Tony Pulis is an MOT tester in the luxury showroom of the Premier League. His approach to away matches boils down to checking whether others' fancy fleets meet minimum requirements. Can opponents run, jump, jostle and scrap? If so, they are roadworthy. And will probably win at home to Stoke, who, on their travels, tend to expose anyone who fails to do the basics and lose to anyone who satisfies that low standard.
They have never got so much as a point at the Emirates but Arsène Wenger's team have been humbled at home so many times this season that the visit of Inspector Pulis was seen as a significant test of Arsenal's Champions League qualification credentials.
Now, after a victory secured by a deflected free-kick from Lukas Podolski in the 78th minute, we have proof that Arsenal can consistently run, jump, jostle and scrap for 90 minutes. We also know that Wenger, often depicted as having become too aloof or idealistic to concentrate on such vulgar aspects of the game, can still set a side up to do just that. For the visit of Stoke he dropped the silky Santi Cazorla and instructed Abou Diaby to serve as a shield in front of the back four, who were ordered to dominate the airways around Peter Crouch.
Diaby, Jack Wilshere and Mikel Arteta never shirked a tackle in midfield and Olivier Giroud more than held his own in the air against the twin colossi of Robert Huth and Ryan Shawcross. Once they had got those fundamentals right, only one team looked incisive and ambitious enough to achieve victory.
"I think it is more mental preparation," Wenger said. "You tell your central defenders you have to be ready and they [Stoke] are good on the second ball too, so your midfielders have to be good on the second ball, to fight for it and let you play your game.
"We played Diaby because in front of the defence he can win some headers. In England you have to cope with all kinds of football without losing the quality you want to play and that is not always easy because if you have 10 Cazorlas, you would have a very good technical team but against Stoke you would struggle."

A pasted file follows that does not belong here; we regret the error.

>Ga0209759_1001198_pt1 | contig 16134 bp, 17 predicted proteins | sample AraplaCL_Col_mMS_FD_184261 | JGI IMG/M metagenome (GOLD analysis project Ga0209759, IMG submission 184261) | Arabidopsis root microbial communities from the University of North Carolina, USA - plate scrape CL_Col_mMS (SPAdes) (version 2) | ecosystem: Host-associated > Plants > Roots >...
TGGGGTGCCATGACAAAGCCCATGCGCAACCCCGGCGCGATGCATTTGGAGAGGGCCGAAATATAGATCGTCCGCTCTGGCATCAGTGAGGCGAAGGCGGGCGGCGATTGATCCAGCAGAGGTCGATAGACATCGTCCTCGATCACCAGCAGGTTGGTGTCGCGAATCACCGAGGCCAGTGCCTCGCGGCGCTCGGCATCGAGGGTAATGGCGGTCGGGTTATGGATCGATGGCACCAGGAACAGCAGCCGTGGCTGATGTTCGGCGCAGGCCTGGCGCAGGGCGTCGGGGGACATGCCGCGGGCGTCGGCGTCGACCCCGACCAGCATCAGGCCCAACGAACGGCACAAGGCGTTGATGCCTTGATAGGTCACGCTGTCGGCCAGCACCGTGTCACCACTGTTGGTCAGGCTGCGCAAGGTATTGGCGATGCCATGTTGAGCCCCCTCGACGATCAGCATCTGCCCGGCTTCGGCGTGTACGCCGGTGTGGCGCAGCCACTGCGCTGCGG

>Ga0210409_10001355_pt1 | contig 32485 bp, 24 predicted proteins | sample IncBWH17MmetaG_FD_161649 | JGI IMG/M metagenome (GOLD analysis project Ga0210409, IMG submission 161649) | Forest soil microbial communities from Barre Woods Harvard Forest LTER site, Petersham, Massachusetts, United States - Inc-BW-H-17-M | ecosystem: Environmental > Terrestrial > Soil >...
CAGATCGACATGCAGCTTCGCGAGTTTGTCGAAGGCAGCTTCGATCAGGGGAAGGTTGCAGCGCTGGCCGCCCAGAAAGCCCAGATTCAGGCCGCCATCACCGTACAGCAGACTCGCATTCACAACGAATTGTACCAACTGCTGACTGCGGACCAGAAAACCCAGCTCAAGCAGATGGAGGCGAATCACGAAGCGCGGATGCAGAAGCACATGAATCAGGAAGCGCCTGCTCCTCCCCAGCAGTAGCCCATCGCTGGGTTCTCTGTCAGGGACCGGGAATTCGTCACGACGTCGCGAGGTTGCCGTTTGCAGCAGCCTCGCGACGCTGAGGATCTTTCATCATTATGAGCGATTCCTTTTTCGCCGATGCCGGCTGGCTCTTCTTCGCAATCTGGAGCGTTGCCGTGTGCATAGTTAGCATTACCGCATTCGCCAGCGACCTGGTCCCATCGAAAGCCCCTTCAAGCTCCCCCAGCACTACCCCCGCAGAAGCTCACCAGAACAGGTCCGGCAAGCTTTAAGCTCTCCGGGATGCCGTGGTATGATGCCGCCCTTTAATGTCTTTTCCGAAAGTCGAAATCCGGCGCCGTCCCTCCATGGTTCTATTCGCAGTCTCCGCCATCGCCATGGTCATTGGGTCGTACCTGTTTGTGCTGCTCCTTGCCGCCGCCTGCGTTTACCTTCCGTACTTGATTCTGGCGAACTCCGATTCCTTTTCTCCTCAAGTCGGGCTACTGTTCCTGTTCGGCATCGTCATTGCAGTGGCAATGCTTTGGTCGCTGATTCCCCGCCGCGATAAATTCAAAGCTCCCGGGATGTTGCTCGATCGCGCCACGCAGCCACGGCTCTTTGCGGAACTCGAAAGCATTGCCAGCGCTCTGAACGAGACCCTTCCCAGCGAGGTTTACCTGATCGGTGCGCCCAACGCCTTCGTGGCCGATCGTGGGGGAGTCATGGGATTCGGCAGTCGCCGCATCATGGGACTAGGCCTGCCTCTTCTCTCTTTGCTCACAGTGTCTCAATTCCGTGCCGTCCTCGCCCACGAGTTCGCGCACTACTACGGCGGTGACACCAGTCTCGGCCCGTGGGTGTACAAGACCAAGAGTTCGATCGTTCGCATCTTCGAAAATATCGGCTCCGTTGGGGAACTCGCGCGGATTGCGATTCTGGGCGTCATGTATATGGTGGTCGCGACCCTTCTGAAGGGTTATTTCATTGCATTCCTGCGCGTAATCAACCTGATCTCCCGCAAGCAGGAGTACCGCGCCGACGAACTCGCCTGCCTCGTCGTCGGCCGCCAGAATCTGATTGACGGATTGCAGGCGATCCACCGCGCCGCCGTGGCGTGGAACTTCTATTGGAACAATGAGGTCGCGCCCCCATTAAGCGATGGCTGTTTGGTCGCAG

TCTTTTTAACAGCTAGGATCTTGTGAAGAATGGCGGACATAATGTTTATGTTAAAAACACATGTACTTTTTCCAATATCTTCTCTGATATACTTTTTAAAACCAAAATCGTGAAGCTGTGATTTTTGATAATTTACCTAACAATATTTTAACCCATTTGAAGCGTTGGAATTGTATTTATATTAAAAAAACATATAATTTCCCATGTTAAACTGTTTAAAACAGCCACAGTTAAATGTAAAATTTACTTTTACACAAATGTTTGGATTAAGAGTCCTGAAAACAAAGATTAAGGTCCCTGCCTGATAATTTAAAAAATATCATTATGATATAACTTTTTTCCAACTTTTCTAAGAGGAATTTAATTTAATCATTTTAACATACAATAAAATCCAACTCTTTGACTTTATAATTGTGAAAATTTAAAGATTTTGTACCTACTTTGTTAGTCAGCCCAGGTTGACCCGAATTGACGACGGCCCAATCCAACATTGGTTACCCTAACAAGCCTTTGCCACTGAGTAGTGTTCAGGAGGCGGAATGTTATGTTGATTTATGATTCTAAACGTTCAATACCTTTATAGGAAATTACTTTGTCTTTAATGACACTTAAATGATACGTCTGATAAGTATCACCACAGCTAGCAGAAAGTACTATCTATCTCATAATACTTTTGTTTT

Wenger could take particular satisfaction from the performance of Nacho Monreal, the left-back he signed from Málaga on transfer deadline day to replace the injured Kieran Gibbs. There must have been a fear that a player who has spent his whole career in La Liga might struggle to adapt to the in-your-face crudeness of Stoke's approach but the 26-year-old was willing and able to compete physically with Jonathan Walters and also showed deftness and enterprise going forward. More attack-minded visitors will seek to put more sustained pressure on Arsenal's defenders but here Monreal looked a valuable addition.
The club's fans would undoubtedly have liked Wenger to make even more such additions in January and the manager again insisted that it was impossible to find other players of sufficient quality and said he should be praised for at least capturing Monreal. "I found at least one, you have to give me at least that credit," he said. "I would have loved to take somebody else but we didn't find. We worked very hard on it, we were everywhere. In the Africa Cup of Nations, the best player is Gervinho and we already have Gervinho. It is very difficult for top clubs to find someone in the middle of the season."
A statistic that shows how loose Arsenal's grip has become this season on top-club status is that this was only their fourth win from 13 matches against teams in the top half of the Premier League. That is why they are at risk of missing out on the Champions League for the first time in 15 seasons. The flawless record of reaching that tournament is the main achievement that Wenger can still point to with pride when people complain about the absence of trophies since 2005. His team showed they are ready to fight to uphold it and on a weekend when Chelsea unravelled and Everton slipped up at home, that can only encourage Wenger. Pulis, meanwhile, could do with reviewing Stoke's road worthiness on the road.
Man of match Jack Wilshere (Arsenal)